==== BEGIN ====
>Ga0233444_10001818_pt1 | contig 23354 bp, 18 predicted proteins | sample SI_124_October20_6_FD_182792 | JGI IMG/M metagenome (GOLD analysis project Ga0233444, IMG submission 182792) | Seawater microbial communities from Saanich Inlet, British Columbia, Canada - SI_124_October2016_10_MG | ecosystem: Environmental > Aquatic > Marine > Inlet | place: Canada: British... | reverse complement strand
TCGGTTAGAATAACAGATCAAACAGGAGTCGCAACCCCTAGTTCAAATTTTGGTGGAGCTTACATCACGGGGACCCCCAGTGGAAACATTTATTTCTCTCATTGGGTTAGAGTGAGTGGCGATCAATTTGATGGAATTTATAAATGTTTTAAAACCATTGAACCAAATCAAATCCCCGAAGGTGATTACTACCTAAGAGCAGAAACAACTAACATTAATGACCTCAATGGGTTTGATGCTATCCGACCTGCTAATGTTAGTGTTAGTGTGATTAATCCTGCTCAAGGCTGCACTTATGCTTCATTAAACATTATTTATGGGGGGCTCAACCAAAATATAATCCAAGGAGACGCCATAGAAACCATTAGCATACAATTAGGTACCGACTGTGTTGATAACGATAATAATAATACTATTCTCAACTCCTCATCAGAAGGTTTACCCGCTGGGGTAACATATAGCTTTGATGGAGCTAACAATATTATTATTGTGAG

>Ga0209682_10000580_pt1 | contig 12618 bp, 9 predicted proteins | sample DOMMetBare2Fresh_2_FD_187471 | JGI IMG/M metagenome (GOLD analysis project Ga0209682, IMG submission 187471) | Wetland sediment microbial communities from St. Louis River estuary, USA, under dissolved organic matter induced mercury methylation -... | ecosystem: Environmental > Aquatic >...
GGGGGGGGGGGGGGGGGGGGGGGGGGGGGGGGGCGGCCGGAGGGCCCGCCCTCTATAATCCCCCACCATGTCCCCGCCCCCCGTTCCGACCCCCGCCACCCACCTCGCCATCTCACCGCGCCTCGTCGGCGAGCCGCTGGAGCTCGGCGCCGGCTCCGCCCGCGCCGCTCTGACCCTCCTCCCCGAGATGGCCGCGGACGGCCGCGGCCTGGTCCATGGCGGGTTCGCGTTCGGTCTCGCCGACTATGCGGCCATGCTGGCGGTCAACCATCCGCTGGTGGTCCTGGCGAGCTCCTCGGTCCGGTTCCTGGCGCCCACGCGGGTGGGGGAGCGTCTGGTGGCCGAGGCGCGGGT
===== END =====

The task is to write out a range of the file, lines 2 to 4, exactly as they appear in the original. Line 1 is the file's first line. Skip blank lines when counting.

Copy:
TCGGTTAGAATAACAGATCAAACAGGAGTCGCAACCCCTAGTTCAAATTTTGGTGGAGCTTACATCACGGGGACCCCCAGTGGAAACATTTATTTCTCTCATTGGGTTAGAGTGAGTGGCGATCAATTTGATGGAATTTATAAATGTTTTAAAACCATTGAACCAAATCAAATCCCCGAAGGTGATTACTACCTAAGAGCAGAAACAACTAACATTAATGACCTCAATGGGTTTGATGCTATCCGACCTGCTAATGTTAGTGTTAGTGTGATTAATCCTGCTCAAGGCTGCACTTATGCTTCATTAAACATTATTTATGGGGGGCTCAACCAAAATATAATCCAAGGAGACGCCATAGAAACCATTAGCATACAATTAGGTACCGACTGTGTTGATAACGATAATAATAATACTATTCTCAACTCCTCATCAGAAGGTTTACCCGCTGGGGTAACATATAGCTTTGATGGAGCTAACAATATTATTATTGTGAG

>Ga0209682_10000580_pt1 | contig 12618 bp, 9 predicted proteins | sample DOMMetBare2Fresh_2_FD_187471 | JGI IMG/M metagenome (GOLD analysis project Ga0209682, IMG submission 187471) | Wetland sediment microbial communities from St. Louis River estuary, USA, under dissolved organic matter induced mercury methylation -... | ecosystem: Environmental > Aquatic >...
GGGGGGGGGGGGGGGGGGGGGGGGGGGGGGGGGCGGCCGGAGGGCCCGCCCTCTATAATCCCCCACCATGTCCCCGCCCCCCGTTCCGACCCCCGCCACCCACCTCGCCATCTCACCGCGCCTCGTCGGCGAGCCGCTGGAGCTCGGCGCCGGCTCCGCCCGCGCCGCTCTGACCCTCCTCCCCGAGATGGCCGCGGACGGCCGCGGCCTGGTCCATGGCGGGTTCGCGTTCGGTCTCGCCGACTATGCGGCCATGCTGGCGGTCAACCATCCGCTGGTGGTCCTGGCGAGCTCCTCGGTCCGGTTCCTGGCGCCCACGCGGGTGGGGGAGCGTCTGGTGGCCGAGGCGCGGGT